I am off to France for a few days and wifi will be tricky (given my past experiences) so writing posts difficult. I may be able to comment occasionally. Hence this post is earlier than it would customarily be.
Charli Mills has set us a late night, well early morning, challenge this week…
January 21, 2015 prompt: In 99 words (no more, no less) write a 2 a.m. story. Crazy things can happen after the bars close down, even if you never go to the bar! You might, drown in a pile of snow or wake up to find a black bear in your kitchen. Well, those are northern Idaho 2 a.m. stories. What’s yours?
I’m a bit of a night owl these days. And a morning person. There’s a problem here, as you can see. Sleep. Or lack of it. Nowadays, with my legal career in the past, if I need a nap, I take a nap. But back in the hazy days of work, nipping off for a crafty kip was frowned upon. And, of course, when I became part of the problem, i.e. management, I was meant to uphold all that was good and pure and true about the grand institution of a law firm that I worked for.
I failed rather. But in doing so I think I succeeded. It was the late 1990s and my group of real estate boffins had been shunted into the long grass of what was called the North Building, the geographical description adding to the sense of isolation – North Building, North Pole, North Face (of the Eiger) – all bleak lonely spots only visited by crazies and ne’er do wells. After all we were the Gardening Department and you need to be wary going back into the garden.
To make the boys and girls feel like they belonged we fostered a community spirit – sing songs round the camp fire, all night Knitting Bees, that sort of thing. And as the team commander and general factotum I made myself as available as I could. My door was always open (if no one moved the waste bin) and I had a large glass window installed down the side wall so people could see I was there and come in for a chat. It looked like a cab office.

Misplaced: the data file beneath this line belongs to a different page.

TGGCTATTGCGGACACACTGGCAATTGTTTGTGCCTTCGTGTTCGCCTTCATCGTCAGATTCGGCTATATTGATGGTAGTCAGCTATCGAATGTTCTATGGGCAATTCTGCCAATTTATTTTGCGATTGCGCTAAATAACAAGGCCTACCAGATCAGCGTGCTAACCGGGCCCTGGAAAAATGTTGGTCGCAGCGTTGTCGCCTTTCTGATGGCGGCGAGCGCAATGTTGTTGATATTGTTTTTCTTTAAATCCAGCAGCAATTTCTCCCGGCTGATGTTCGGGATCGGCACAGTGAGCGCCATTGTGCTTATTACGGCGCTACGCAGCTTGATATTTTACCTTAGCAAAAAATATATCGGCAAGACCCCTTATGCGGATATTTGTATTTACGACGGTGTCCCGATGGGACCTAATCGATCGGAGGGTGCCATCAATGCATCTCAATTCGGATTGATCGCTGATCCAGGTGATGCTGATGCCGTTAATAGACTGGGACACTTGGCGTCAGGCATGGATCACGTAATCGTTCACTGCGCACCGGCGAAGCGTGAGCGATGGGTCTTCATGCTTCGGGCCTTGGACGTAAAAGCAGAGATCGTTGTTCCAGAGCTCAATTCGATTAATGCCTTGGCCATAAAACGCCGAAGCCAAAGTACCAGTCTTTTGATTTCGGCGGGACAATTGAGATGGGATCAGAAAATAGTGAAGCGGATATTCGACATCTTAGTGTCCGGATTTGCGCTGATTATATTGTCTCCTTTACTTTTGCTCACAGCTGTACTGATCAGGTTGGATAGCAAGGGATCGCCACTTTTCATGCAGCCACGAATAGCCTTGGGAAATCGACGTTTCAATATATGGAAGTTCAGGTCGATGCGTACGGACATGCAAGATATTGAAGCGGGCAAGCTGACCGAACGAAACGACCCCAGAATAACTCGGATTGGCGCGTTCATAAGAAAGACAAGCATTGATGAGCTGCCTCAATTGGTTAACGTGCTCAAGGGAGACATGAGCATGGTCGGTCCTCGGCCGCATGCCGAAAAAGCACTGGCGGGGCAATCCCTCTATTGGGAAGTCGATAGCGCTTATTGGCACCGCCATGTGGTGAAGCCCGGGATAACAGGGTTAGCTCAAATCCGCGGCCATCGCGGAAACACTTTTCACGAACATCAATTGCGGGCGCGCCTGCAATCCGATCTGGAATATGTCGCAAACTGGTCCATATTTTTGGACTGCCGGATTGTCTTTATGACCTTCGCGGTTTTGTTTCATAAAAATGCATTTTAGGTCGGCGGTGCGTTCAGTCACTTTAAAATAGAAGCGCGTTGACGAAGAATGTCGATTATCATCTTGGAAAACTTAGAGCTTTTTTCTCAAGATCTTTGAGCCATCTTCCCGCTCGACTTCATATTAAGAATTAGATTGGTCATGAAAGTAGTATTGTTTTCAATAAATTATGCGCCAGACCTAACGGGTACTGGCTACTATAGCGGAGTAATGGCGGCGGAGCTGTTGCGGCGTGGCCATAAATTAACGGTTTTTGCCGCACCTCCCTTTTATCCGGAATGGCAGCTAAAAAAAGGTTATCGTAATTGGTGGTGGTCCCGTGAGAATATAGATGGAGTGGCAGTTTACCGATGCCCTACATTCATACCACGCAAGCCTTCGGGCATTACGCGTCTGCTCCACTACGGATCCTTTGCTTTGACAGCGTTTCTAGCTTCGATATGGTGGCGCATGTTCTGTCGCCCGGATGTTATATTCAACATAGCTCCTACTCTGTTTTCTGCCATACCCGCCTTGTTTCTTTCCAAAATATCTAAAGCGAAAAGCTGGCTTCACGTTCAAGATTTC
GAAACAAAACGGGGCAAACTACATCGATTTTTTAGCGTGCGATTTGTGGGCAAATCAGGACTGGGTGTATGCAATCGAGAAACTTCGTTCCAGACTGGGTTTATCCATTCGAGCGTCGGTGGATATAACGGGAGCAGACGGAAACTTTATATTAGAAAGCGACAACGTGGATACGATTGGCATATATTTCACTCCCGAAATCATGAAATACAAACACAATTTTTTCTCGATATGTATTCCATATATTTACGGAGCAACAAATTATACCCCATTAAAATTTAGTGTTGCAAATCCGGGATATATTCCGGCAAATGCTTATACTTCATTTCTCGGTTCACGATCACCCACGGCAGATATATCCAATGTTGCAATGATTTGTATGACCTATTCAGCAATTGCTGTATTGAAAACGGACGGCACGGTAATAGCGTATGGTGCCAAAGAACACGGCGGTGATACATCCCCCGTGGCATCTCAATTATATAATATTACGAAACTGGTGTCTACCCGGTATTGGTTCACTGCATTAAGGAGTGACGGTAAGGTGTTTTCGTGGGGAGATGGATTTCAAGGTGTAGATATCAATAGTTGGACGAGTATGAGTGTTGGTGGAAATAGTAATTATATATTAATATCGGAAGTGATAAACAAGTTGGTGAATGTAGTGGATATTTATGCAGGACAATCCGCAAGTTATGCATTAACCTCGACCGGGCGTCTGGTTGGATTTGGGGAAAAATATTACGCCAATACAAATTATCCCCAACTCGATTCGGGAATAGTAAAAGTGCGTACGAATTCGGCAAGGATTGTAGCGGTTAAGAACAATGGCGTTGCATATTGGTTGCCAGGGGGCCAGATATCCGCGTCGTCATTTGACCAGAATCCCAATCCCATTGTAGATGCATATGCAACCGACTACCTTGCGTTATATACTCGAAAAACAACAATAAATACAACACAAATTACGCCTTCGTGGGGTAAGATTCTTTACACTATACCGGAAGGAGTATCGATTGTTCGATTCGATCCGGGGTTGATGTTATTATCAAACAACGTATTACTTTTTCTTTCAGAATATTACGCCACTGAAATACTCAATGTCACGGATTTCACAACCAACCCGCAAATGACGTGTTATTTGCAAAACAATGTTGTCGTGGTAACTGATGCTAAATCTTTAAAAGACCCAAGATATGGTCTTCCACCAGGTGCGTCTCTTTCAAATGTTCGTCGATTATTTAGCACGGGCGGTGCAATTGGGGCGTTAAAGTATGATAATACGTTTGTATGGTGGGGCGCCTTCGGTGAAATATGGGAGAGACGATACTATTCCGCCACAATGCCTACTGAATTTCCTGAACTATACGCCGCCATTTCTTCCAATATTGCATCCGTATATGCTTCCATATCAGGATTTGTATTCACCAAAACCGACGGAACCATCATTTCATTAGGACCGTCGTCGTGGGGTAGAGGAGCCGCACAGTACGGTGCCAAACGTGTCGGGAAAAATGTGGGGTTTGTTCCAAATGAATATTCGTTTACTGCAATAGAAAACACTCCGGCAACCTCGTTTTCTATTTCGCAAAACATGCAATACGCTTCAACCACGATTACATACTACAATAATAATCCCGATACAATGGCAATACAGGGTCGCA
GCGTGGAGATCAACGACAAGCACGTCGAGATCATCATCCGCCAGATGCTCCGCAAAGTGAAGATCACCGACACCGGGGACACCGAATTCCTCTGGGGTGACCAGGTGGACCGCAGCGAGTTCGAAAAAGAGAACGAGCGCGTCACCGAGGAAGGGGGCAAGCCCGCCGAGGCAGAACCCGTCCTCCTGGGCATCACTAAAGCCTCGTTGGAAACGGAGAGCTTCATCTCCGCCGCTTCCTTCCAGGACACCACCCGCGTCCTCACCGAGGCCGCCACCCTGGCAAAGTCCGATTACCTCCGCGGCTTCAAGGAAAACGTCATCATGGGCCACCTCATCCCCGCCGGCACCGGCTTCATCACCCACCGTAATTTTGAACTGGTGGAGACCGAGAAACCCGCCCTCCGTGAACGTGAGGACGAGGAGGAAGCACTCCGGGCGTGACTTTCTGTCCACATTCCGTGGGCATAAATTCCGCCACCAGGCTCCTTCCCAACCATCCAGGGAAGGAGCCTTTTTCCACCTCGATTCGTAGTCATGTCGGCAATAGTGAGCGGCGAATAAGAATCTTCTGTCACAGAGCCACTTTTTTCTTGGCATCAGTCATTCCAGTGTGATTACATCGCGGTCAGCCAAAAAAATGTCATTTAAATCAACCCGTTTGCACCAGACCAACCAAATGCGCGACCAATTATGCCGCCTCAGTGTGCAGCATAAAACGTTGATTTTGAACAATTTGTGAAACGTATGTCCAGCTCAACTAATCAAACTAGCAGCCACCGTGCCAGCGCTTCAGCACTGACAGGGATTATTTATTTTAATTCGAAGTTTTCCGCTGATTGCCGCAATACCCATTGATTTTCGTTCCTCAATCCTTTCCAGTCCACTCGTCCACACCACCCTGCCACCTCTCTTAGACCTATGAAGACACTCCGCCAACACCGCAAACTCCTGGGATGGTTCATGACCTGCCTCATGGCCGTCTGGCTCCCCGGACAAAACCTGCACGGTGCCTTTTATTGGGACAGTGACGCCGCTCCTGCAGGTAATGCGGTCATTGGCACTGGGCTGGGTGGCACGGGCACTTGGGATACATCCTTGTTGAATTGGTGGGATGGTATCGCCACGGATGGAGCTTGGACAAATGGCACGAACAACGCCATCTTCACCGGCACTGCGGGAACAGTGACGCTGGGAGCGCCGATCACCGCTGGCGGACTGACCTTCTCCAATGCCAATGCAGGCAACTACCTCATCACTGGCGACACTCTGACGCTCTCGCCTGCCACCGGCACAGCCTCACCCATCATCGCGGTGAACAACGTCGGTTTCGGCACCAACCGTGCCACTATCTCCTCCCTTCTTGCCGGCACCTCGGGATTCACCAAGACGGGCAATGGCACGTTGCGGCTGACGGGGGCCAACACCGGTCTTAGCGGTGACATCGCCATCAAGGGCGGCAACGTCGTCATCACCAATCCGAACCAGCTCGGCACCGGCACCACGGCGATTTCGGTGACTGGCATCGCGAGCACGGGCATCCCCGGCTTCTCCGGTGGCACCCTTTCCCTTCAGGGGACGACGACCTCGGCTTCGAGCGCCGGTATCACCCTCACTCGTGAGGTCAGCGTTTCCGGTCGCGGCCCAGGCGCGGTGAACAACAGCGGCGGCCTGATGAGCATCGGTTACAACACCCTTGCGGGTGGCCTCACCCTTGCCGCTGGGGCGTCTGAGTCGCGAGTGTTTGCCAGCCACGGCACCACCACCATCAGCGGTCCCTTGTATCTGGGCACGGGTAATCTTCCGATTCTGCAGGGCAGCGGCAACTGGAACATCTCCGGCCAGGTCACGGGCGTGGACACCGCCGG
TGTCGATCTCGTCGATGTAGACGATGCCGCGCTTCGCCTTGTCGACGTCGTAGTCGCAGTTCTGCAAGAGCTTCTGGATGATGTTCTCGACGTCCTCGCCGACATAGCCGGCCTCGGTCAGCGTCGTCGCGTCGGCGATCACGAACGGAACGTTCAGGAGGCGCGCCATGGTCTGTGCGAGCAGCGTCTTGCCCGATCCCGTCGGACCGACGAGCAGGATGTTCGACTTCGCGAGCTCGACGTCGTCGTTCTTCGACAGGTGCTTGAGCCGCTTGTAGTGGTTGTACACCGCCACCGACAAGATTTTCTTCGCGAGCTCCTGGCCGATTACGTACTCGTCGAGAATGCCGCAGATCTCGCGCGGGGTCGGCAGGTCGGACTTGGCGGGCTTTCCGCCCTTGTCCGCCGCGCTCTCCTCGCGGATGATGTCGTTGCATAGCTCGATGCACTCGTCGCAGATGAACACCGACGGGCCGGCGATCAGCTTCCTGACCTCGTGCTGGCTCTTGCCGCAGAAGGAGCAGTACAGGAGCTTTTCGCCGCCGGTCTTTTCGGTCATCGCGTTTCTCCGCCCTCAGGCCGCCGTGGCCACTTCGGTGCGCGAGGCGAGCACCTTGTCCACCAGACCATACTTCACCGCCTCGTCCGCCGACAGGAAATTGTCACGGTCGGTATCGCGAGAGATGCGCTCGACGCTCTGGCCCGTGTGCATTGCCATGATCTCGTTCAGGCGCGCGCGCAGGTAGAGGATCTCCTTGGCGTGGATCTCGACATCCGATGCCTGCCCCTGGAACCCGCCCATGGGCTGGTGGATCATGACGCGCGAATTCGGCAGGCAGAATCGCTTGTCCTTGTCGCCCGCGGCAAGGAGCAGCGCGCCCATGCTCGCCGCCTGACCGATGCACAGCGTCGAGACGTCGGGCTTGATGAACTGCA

The upside of seeming like an approachable guy carried a down side: any chance of a cheeky little snooze, postprandial, was no longer an option. Sadly visibility combined with the extra stress of achieving budgets and HR appraisals and all sorts and some days, around 2pm, a quick forty winks was a necessity rather than a luxury. And if my eyelids drooped someone would tap on the window and run away – the office equivalent of ringing the doorbell.
I learnt a lesson. Angle the computer screen so you can rest on an elbow and you can look like you’re reading an email even if a close inspection might show you’ve been reading that same mail for twenty minutes.
By the time I stepped down I had introduced At Your Desk Pilates and a weekly group snooze. We weren’t making money but our mindfulness went through the roof.
These next pictures perhaps sum up my time in the law. At least I left them with their sense of humour intact. As you can see they spared no expense on my retirement present.
If you’re wondering the tie is blue hippos. Pink elephants are so last century.
For 2pm back then read 2am now. It’s unusual for me to be in bed before midnight and more likely 1am. It’s a matter of time before we hit 2am. And then, maybe, I’ll know what to write.
In the meantime here is Mary. What’s she doing, up so late? And if you want to know how she reached here, click this link.
Deeper than the witching hour
What woke her, she couldn’t say. Sitting on the toilet, peeing away her dreams, Mary sensed movement in the shadows from the street light. ‘Hallo?’ Who said that?
Some part of her fugged brain told her to be scared, but she wasn’t. Whoever spoke was friendly. How did she know the speaker was a she?
‘Hallo Mary. It’s Sharon.’
But you’re dead.
‘Not to you’
No. Where are you?
‘I’m here. I’ve always been here. That’s what twins do. Stay close.’
How did you die? How…?
‘Mary, Mary. Wake up. Why are you shouting? Who’s died?’